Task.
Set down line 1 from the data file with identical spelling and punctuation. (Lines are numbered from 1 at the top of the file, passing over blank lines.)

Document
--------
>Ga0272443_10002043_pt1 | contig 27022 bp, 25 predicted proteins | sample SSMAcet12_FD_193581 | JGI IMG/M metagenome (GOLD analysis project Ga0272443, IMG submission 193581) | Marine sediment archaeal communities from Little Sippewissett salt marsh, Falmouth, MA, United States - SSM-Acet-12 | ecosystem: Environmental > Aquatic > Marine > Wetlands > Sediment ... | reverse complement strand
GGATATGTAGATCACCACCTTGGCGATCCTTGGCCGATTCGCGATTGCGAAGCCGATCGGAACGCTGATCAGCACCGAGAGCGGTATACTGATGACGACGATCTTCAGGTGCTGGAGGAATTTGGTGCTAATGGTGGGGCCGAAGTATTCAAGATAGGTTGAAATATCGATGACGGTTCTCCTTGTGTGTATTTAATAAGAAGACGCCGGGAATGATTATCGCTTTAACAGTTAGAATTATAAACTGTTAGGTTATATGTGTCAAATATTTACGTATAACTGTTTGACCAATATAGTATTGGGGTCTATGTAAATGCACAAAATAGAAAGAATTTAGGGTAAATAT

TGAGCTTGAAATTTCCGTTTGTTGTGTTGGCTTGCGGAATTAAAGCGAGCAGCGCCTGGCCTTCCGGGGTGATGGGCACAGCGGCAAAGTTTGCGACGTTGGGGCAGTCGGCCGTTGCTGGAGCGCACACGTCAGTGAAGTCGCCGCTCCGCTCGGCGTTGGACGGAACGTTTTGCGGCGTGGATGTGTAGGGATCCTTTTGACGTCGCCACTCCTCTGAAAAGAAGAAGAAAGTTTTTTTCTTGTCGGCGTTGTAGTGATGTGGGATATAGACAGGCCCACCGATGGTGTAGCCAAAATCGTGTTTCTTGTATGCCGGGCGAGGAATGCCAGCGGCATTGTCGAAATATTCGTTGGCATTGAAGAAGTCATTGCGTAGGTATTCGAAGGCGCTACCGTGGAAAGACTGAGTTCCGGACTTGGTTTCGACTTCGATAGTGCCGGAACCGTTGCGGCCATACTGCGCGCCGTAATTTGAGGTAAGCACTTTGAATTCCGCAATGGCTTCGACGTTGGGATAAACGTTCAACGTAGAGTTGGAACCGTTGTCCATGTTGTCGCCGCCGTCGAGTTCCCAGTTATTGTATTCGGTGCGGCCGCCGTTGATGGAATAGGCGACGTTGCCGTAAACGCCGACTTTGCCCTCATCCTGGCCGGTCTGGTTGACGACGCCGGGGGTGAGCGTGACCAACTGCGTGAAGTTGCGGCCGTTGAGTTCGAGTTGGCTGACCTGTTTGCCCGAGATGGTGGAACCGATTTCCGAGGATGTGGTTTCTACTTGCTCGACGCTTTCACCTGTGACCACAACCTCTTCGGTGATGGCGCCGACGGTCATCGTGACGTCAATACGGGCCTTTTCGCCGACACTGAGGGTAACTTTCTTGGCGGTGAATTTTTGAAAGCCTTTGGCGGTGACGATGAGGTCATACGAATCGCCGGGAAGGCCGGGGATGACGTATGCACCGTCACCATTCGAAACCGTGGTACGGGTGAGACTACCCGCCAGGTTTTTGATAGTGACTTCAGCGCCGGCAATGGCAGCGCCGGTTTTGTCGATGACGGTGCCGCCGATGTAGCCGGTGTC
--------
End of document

>Ga0272443_10002043_pt1 | contig 27022 bp, 25 predicted proteins | sample SSMAcet12_FD_193581 | JGI IMG/M metagenome (GOLD analysis project Ga0272443, IMG submission 193581) | Marine sediment archaeal communities from Little Sippewissett salt marsh, Falmouth, MA, United States - SSM-Acet-12 | ecosystem: Environmental > Aquatic > Marine > Wetlands > Sediment ... | reverse complement strand